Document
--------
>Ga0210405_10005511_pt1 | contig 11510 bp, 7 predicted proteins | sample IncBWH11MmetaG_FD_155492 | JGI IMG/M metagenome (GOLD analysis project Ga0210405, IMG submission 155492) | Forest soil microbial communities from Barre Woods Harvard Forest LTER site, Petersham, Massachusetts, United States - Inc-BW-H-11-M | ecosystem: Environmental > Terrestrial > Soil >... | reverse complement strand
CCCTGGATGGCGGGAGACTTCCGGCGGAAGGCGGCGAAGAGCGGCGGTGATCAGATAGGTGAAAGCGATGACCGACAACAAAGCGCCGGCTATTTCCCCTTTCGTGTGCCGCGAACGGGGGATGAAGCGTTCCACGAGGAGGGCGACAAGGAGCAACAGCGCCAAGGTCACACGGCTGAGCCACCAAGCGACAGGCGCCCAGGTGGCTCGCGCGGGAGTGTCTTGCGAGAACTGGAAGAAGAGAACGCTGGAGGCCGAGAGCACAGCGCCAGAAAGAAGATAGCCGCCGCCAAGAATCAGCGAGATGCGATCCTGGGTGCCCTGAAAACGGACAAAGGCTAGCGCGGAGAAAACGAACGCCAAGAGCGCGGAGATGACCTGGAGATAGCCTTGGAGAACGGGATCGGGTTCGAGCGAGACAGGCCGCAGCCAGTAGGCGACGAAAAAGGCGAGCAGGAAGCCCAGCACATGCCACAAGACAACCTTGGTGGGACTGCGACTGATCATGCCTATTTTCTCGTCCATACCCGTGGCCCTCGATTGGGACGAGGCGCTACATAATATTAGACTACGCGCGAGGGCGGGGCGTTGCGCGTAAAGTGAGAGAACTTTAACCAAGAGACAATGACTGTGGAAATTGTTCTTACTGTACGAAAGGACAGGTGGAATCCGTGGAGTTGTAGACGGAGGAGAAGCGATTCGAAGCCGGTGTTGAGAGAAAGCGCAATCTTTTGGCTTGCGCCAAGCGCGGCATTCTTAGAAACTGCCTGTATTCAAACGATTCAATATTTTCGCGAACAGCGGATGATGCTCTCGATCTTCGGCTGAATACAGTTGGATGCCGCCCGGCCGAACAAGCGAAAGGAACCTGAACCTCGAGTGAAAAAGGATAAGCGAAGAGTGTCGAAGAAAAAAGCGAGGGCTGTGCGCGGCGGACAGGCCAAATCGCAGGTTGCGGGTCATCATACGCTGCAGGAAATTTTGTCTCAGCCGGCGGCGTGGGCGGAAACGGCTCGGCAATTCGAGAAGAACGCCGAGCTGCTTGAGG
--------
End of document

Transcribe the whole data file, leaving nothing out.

>Ga0210405_10005511_pt1 | contig 11510 bp, 7 predicted proteins | sample IncBWH11MmetaG_FD_155492 | JGI IMG/M metagenome (GOLD analysis project Ga0210405, IMG submission 155492) | Forest soil microbial communities from Barre Woods Harvard Forest LTER site, Petersham, Massachusetts, United States - Inc-BW-H-11-M | ecosystem: Environmental > Terrestrial > Soil >... | reverse complement strand
CCCTGGATGGCGGGAGACTTCCGGCGGAAGGCGGCGAAGAGCGGCGGTGATCAGATAGGTGAAAGCGATGACCGACAACAAAGCGCCGGCTATTTCCCCTTTCGTGTGCCGCGAACGGGGGATGAAGCGTTCCACGAGGAGGGCGACAAGGAGCAACAGCGCCAAGGTCACACGGCTGAGCCACCAAGCGACAGGCGCCCAGGTGGCTCGCGCGGGAGTGTCTTGCGAGAACTGGAAGAAGAGAACGCTGGAGGCCGAGAGCACAGCGCCAGAAAGAAGATAGCCGCCGCCAAGAATCAGCGAGATGCGATCCTGGGTGCCCTGAAAACGGACAAAGGCTAGCGCGGAGAAAACGAACGCCAAGAGCGCGGAGATGACCTGGAGATAGCCTTGGAGAACGGGATCGGGTTCGAGCGAGACAGGCCGCAGCCAGTAGGCGACGAAAAAGGCGAGCAGGAAGCCCAGCACATGCCACAAGACAACCTTGGTGGGACTGCGACTGATCATGCCTATTTTCTCGTCCATACCCGTGGCCCTCGATTGGGACGAGGCGCTACATAATATTAGACTACGCGCGAGGGCGGGGCGTTGCGCGTAAAGTGAGAGAACTTTAACCAAGAGACAATGACTGTGGAAATTGTTCTTACTGTACGAAAGGACAGGTGGAATCCGTGGAGTTGTAGACGGAGGAGAAGCGATTCGAAGCCGGTGTTGAGAGAAAGCGCAATCTTTTGGCTTGCGCCAAGCGCGGCATTCTTAGAAACTGCCTGTATTCAAACGATTCAATATTTTCGCGAACAGCGGATGATGCTCTCGATCTTCGGCTGAATACAGTTGGATGCCGCCCGGCCGAACAAGCGAAAGGAACCTGAACCTCGAGTGAAAAAGGATAAGCGAAGAGTGTCGAAGAAAAAAGCGAGGGCTGTGCGCGGCGGACAGGCCAAATCGCAGGTTGCGGGTCATCATACGCTGCAGGAAATTTTGTCTCAGCCGGCGGCGTGGGCGGAAACGGCTCGGCAATTCGAGAAGAACGCCGAGCTGCTTGAGG